Reach is a people in process. Since the fall of 2019 we have been doubling down on our commitment to be a gospel-centered church that cares about biblical justice and is growing in diversity. We have a long way to go, but we are on our way. Catch up on our story and find resources for your own journey below.
One of the difficulties of simply being a human these days is the way words change meaning so quickly. “Justice” is a great example of a word that Christians must fight to clarify and embody, because, biblically speaking, it is God's very heartbeat throughout both the Old and New Testaments. In this video, Pastor Brian and Dr. Gerry Breshears open the scriptures to hold up the importance of the word “justice”, and call our church to reflect God's heart by caring about the things he cares about.
Way back in 2017, during a years-long study of the story of God in all of the Bible, we studied God's desire for his church to be a people of all nations, for all nations, united in their worship of Jesus. Realizations happened. Commitments were made. We declared our intent to take meaningful steps forward.
We chose Ephesians as the next book of the Bible to study in-depth together, largely so we could focus on God's passion for unity — with him, and with one another.
In April 2019, our friend, Pastor Eugene Cho clarified how there is zero tension between the Great Commission to make disciples and the Greatest Commandment to love your neighbor. He also prophetically encouraged us to not give up when being a church that cares about justice gets hard...because it will.
A few months later we dug deeper into God's foundational commitment to righteousness and justice throughout all of scripture, and continued to fully take on His passion for these things as our own.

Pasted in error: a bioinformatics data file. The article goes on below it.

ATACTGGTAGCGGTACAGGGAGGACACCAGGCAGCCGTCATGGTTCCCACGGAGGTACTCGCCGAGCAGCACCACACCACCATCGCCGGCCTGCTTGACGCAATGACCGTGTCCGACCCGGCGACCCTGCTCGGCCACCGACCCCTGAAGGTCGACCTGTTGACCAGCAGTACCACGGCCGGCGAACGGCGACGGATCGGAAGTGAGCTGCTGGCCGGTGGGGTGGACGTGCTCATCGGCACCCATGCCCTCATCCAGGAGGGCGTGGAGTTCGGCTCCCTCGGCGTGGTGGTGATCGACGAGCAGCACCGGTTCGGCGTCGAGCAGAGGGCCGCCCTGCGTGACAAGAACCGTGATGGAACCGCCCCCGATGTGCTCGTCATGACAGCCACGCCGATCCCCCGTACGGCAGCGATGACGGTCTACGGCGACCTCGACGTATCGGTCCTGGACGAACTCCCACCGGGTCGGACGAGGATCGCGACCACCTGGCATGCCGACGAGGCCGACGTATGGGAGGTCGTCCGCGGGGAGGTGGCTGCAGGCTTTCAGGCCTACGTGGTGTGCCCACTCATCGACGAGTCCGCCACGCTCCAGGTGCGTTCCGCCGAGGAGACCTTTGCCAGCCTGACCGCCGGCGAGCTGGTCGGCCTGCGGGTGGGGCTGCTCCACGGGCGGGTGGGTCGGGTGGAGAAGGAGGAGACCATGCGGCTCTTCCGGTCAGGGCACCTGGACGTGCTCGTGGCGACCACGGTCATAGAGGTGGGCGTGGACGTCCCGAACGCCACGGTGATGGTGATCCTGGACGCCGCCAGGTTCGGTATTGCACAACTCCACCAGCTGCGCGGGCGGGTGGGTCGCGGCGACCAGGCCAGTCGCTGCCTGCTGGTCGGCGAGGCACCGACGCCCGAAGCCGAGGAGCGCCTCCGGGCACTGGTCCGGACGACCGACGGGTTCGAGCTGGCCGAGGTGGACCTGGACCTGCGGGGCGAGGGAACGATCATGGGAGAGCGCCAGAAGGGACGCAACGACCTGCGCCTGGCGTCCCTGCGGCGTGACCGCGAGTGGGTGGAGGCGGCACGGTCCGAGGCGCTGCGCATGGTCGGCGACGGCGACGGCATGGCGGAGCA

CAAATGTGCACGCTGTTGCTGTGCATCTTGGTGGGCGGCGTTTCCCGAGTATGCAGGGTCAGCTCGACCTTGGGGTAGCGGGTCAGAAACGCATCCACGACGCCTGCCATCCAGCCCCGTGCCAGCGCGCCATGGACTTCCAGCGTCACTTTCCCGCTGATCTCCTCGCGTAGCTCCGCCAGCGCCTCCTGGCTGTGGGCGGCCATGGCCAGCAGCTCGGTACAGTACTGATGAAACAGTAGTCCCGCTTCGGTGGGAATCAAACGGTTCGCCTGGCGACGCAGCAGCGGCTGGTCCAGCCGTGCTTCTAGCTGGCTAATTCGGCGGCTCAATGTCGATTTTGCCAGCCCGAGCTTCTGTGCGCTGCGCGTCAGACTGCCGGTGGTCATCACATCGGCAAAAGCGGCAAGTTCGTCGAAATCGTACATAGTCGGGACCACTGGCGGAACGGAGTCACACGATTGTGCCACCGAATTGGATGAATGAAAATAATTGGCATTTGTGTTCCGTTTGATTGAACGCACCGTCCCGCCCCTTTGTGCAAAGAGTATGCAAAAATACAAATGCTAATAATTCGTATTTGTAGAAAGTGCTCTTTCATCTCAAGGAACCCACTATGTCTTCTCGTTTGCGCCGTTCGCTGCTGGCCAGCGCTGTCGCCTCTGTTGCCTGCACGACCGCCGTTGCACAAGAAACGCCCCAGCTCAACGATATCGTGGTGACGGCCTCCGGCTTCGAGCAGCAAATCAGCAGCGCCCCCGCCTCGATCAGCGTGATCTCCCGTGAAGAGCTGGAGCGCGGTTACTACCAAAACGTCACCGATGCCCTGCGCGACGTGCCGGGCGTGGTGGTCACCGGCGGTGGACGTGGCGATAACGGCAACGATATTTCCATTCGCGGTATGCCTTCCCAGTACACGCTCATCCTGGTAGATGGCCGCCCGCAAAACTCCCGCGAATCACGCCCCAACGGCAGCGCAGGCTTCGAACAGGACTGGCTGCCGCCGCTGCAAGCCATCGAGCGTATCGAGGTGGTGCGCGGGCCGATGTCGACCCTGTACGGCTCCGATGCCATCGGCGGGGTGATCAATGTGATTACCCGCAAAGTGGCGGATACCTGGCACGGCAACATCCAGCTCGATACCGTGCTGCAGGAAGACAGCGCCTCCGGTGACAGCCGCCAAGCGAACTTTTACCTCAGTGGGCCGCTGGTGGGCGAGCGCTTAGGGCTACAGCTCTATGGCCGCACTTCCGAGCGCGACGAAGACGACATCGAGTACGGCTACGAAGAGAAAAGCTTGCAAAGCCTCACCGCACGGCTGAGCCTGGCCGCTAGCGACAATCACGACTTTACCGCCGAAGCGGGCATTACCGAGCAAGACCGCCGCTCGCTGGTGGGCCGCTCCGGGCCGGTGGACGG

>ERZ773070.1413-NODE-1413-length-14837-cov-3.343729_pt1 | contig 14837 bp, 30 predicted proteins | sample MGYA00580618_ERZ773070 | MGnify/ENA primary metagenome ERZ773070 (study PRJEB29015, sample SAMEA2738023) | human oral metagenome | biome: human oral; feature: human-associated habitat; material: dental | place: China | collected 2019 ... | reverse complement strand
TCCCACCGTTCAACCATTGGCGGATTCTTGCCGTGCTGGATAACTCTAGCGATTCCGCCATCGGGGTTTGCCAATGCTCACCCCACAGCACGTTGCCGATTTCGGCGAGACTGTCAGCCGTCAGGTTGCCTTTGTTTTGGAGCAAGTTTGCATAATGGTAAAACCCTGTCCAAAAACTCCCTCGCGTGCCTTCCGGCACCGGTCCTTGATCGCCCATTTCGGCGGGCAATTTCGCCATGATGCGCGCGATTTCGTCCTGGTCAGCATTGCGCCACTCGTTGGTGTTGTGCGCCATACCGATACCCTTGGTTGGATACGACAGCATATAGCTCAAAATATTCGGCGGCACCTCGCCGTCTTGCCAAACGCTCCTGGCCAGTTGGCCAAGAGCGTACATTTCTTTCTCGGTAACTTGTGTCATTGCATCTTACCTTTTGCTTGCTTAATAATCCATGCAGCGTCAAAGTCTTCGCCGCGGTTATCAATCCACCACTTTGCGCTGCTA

In November, we officially began Reach United, our commitment to pursue true unity by talking about things that too-often divide us. Our first act was to agree that acknowledging all people as being made in the Image of God (imago dei) changes everything.
In January of 2020 we began The Gospel & Race, part one of Reach United. Pastor Eugene Cho called us to walk through Samaria, that is, to intentionally seek out those pushed to the margins, affirm their value, and invite them to come near...like Jesus.
Next, Pastor Brian went first sharing his story as it pertains to race, and declared that although progress as been made, Dr. Martin Luther King would still have a dream.
To conclude this first installment of The Gospel & Race, we clarified several reasons why we will continue to work toward being a church that reflects God's heart for all nations as we move forward together.
Just a few months later, our conversation on race came to the forefront once again in the wake of the murders of Ahmaud Arberry, Breonna Taylor and George Floyd.
Pastor Brian declared how only God can bring us true peace (shalom), and help us to see and share the suffering of others — the same way Jesus did for us. This call to empathy and compassion was an important moment for us.
As we approached Juneteenth, we celebrated the resiliency of black joy, and reflected on God's call to walk in true freedom...together.
In the wake of George Floyd’s death and the international outcry that followed, Pastor Brian McCormack and Dr. Thomas Beavers (The Star Baptist Church in Birmingham, Alabama) were interviewed by Pastor Scot Pollok on the Forefront Podcast. Together they discussed racial reconciliation, protests, privilege, and the Church's role in reconciliation.
United Conversations are candid and compelling expansions on important topics introduced in our 2020 series, Reach United. This series began with four interviews surrounding The Gospel & Race. Listen in as everyday folks from Reach share their perspective and their story in regard to race as they follow Jesus.
Women from Reach began an ongoing conversation about the Gospel and race, inviting women of color talk about racism in our day.
Here’s our list of recommended readings. We do not fully endorse all the ideas put forward by this list of authors. We encourage you to read with discernment, and to let us know if you need help knowing where to start or processing what you are learning.